Paper is a product that is easy to accumulate. From bills to letters, I can find my desk filled with random paper products all the time. This isn’t due to laziness or hoarding, however; everything has a purpose. This creates a dire issue in terms of what to do with the papers—in addition to the unattractive-ness of a desk full of paper, it can even be a bit unsafe. Compromising and sensitive information can get lost in the pile and end up in unintended places, so let’s discuss how technology can change the way you handle your stacks of paper.
Step 1: What Do You Need?
First off, you need to round up your tools for digitizing the large load. A good shredder is important—many individuals feel that if the document is simply thrown away and mixed with the trash, they are safe, but that isn’t the case. Thieves and criminals can and will go into your trash to steal documents containing compromising information.
You’ll also want to look into investing in a good set of manila files. Even though our main mission is to cut the amount of paper in your life, not everyone understands this mission, and you may need to keep an original copy of the most important of documents.
Additionally, a scanner is a must in this case. This is the way in which we will digitize the documents. They don’t have to be expensive either: there are many affordable scanners on the market today, and most come along with a printer. While these are the physical things you will need, the magic is found in the software that you use.
Step 2: Service of Choice
If there is anything that you get from this article, I hope that you understand the importance of Evernote in your paper-purging pursuits. If you aren’t familiar with Evernote, the note-taking application has multiple functions that allow individuals to use it for anything from group notebooks to to-do list powerhouses.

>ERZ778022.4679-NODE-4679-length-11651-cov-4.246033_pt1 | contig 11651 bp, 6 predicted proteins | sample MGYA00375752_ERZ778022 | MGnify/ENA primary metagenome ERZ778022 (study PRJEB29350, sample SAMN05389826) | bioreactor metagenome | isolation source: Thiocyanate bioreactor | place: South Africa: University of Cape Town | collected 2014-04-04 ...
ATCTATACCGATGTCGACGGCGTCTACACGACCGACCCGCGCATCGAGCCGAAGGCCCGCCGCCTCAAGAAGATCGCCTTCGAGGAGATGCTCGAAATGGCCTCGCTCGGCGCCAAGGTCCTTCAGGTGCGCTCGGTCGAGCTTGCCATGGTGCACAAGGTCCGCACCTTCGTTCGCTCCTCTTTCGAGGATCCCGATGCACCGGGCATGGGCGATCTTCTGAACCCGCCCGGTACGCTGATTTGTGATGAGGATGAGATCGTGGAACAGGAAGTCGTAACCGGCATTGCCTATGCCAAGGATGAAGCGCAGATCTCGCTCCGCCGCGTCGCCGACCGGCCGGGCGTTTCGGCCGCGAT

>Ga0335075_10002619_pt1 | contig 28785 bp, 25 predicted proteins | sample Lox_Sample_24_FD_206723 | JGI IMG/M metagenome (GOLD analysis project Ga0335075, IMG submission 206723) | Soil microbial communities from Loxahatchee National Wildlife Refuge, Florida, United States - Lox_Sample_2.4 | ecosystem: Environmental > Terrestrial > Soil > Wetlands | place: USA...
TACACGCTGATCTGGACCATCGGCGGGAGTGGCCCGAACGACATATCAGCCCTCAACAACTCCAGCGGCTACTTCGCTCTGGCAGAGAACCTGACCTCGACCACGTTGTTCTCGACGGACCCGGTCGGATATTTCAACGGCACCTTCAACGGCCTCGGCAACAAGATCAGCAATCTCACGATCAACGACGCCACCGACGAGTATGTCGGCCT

However, the ability to easily add photos and documents makes this app extra appealing. Below are a couple of Evernote basics for making new notes, notebooks, adding photos/documents, and sharing your notes.
- Creating a New Note
File > New Note or
Command + N.
To create a note in a specific notebook, click on “Notebooks” on the left hand sidebar, select the notebook you want to add a note to, then perform the steps/commands mentioned above.
- Creating a New Notebook
File > New Notebook or
Shift + Command + N.
- Adding Files
Click on the note you’d like to add a file to
File > Attach Files…
- Sharing Notes
Right Click on Note > Share
While this is a cross-platform solution for desktop (Windows and Mac), there are also many solutions for mobile users to cut out paper. For all mobile users, there is an Evernote version for your smartphone from Blackberry to Android, and of course iOS.
Individuals who are looking for lasting solutions may want to check out Lemon Wallet. The application can be described by some as a digital wallet, by others as a receipt keeper. Both descriptions are equally accurate.
When you launch Lemon Wallet, you are presented with all of the cards that you have added. The app will assist you in adding all of your cards and receipts when you launch for the first time.